The UK’s national debt hit a new record at the end of August, the latest figures show as the country’s embattled public sector borrowed another £35.9 billion.
Debt hit £2,023.9 billion, just weeks after passing £2 trillion for the first time ever in July.
It comes as both central and local Government is investing billions of pounds in trying to help people and the economy through the chaos caused by the Covid-19 pandemic.
It means that borrowing is now equivalent to 101.9% of gross domestic product (GDP) – a measure of the combined value of all goods and services produced in the UK each year.
In July borrowing rose higher than GDP for the first time since the early 1960s.
The latest data from the Office for National Statistics (ONS) casts some light on the huge costs involved in fighting the Covid-19 pandemic.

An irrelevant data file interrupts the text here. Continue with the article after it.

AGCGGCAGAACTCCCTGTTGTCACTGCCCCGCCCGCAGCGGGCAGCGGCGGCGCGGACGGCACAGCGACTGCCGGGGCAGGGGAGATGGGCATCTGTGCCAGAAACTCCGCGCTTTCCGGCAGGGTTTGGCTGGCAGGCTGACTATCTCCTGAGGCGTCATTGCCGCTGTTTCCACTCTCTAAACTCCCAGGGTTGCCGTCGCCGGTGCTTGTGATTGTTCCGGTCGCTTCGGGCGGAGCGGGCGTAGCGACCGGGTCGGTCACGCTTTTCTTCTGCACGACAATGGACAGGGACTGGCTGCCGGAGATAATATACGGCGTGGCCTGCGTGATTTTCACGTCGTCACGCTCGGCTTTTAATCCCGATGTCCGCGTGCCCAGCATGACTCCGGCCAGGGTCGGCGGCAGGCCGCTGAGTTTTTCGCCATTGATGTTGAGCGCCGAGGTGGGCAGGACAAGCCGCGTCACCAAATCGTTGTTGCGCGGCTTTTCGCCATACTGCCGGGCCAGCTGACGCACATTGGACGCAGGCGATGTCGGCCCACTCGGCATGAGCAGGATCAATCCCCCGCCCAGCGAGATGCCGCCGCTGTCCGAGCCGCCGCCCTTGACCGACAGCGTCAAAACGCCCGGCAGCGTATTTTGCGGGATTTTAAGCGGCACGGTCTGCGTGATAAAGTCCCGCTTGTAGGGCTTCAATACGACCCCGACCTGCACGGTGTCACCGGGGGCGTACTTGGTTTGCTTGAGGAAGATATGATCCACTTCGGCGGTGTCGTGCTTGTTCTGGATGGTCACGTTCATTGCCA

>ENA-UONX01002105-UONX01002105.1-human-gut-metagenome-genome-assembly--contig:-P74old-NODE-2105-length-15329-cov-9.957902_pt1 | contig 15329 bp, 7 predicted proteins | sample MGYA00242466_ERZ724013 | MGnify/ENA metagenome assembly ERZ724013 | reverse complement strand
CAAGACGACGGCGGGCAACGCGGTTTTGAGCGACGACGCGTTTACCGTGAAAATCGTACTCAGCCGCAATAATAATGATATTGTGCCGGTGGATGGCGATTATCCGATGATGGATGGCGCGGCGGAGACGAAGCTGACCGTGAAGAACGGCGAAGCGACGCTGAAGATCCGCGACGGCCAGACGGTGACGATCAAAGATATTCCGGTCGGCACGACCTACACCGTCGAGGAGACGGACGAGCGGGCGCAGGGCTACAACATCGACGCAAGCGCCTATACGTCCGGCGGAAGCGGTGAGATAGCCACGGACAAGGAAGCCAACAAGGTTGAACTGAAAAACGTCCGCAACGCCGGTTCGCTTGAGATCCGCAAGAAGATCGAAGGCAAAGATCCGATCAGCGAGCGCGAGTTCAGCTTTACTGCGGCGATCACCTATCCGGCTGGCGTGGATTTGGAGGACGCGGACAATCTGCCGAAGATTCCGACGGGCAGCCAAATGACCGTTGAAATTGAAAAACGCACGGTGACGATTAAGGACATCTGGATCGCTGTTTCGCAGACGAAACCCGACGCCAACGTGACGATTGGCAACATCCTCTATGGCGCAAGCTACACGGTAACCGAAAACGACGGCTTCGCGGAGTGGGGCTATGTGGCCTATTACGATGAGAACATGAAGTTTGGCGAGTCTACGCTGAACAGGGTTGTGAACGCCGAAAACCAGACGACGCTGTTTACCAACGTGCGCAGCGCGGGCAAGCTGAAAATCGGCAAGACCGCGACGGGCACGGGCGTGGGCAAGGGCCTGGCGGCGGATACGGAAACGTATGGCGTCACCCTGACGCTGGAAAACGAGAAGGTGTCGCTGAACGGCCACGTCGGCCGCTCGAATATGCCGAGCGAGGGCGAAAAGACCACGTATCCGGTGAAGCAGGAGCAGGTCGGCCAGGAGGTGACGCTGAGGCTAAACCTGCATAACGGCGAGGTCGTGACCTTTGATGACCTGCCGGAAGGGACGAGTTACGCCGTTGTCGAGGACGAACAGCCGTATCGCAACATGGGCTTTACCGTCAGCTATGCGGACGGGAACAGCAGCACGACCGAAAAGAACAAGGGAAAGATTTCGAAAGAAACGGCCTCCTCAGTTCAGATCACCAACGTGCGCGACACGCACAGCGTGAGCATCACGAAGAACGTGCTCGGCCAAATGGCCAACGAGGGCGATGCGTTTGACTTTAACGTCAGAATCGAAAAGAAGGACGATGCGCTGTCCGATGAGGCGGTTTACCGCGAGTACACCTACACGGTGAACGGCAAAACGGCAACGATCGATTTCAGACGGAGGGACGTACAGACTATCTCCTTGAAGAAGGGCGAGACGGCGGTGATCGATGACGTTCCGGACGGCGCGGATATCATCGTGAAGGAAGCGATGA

Most countries borrow money even in good times.
For instance, last year in August the country borrowed £5.4 billion.
But the scale of borrowing is different right now.
In August, the public sector borrowed more in a single month than at any time since 1993, when monthly records began.
But it is still less than many had expected.
Pantheon Macroeconomics produced an average figure of what analysts had predicted, which forecast £38 billion-worth of borrowing in August.
On Thursday, Chancellor Rishi Sunak announced a series of extensions to existing programmes, and a replacement for the furlough scheme which has so far cost the Treasury more than £39 billion.
Officials in the Treasury have been forced to turn to loans to make up the cash, especially as the amount of tax being collected falls.
Friday’s figures from the ONS showed that central Government’s tax receipts reached £37.3 billion last month, which is £7.5 billion less than a year before.
The amount of VAT, corporation tax and income tax collected by the tax man fell considerably, the ONS said.
The money was used to fund £78.5 billion worth of day-to-day spending at central Government, which was £19.5 billion higher than August 2019.
Just over £6 billion of this funded the salaries of furloughed workers, while £4.7 billion paid for support to the self-employed.